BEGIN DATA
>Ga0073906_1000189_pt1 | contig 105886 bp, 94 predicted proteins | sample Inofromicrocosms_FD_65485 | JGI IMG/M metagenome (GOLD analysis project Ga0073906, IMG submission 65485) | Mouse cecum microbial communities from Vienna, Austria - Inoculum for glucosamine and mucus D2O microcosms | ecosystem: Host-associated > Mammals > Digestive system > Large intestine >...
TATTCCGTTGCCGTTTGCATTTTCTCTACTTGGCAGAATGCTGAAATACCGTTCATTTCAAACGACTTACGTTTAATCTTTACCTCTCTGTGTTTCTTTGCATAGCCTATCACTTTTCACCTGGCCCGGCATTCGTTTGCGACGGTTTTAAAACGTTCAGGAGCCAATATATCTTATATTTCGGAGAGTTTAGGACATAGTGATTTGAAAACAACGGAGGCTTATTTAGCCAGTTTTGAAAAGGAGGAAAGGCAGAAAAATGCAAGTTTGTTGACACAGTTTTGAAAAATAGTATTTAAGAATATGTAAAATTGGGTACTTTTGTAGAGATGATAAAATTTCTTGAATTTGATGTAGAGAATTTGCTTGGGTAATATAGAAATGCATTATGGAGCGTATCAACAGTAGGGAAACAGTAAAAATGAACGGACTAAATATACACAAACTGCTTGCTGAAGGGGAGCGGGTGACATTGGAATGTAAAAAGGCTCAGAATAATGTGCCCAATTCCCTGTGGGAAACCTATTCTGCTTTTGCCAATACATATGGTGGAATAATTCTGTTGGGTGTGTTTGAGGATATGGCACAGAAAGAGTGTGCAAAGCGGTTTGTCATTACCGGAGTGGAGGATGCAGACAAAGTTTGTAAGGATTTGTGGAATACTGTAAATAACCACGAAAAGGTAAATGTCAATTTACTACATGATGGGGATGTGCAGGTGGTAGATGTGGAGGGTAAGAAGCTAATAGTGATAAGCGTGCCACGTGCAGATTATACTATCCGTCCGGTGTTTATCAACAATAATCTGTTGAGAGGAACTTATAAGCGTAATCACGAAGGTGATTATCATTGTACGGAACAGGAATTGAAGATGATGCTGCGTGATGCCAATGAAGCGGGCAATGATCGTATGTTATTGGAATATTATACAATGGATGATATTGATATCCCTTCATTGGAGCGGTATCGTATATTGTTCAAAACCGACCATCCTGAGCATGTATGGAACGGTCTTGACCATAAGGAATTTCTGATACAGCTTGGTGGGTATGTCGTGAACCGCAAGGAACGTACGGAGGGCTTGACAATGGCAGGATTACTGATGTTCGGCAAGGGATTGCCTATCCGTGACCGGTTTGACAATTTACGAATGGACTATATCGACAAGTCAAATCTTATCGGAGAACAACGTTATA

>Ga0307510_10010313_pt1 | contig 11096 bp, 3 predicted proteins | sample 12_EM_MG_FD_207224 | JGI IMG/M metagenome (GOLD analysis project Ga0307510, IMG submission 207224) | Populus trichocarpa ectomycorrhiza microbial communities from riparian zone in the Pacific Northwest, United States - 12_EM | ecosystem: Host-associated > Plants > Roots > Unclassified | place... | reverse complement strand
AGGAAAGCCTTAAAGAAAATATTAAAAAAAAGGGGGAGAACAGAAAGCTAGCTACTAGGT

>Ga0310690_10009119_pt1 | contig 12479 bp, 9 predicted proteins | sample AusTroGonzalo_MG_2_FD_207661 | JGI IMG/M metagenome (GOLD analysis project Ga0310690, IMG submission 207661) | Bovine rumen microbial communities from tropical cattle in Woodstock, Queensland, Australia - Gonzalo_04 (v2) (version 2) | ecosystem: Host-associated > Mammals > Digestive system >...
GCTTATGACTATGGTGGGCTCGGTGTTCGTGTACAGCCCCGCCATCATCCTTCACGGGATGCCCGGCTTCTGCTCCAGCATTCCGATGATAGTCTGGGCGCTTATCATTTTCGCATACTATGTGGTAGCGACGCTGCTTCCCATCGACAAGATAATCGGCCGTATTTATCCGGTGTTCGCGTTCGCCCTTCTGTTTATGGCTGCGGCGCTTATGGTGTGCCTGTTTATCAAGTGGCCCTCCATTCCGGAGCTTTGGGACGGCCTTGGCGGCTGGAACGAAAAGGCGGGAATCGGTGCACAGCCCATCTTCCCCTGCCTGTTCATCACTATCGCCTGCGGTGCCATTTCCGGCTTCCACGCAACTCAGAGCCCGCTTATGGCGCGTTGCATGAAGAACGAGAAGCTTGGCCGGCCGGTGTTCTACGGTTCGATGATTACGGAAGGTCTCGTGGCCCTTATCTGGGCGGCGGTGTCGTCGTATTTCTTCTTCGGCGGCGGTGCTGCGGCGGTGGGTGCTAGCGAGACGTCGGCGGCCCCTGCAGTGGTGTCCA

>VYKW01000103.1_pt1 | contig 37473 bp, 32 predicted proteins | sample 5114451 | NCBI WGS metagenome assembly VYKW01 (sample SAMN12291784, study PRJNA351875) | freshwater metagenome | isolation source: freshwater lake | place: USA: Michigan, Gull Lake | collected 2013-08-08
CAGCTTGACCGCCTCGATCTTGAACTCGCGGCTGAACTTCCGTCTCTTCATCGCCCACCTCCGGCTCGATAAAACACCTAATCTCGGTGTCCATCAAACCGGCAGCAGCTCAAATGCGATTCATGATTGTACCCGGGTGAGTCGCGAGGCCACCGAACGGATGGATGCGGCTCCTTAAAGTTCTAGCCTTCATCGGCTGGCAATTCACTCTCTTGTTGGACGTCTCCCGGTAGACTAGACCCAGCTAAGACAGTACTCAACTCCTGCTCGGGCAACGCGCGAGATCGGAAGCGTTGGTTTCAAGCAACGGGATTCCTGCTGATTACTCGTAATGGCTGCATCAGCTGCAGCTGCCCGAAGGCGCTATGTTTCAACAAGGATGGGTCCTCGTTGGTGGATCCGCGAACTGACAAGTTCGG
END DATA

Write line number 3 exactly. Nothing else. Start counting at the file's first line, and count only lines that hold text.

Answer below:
>Ga0307510_10010313_pt1 | contig 11096 bp, 3 predicted proteins | sample 12_EM_MG_FD_207224 | JGI IMG/M metagenome (GOLD analysis project Ga0307510, IMG submission 207224) | Populus trichocarpa ectomycorrhiza microbial communities from riparian zone in the Pacific Northwest, United States - 12_EM | ecosystem: Host-associated > Plants > Roots > Unclassified | place... | reverse complement strand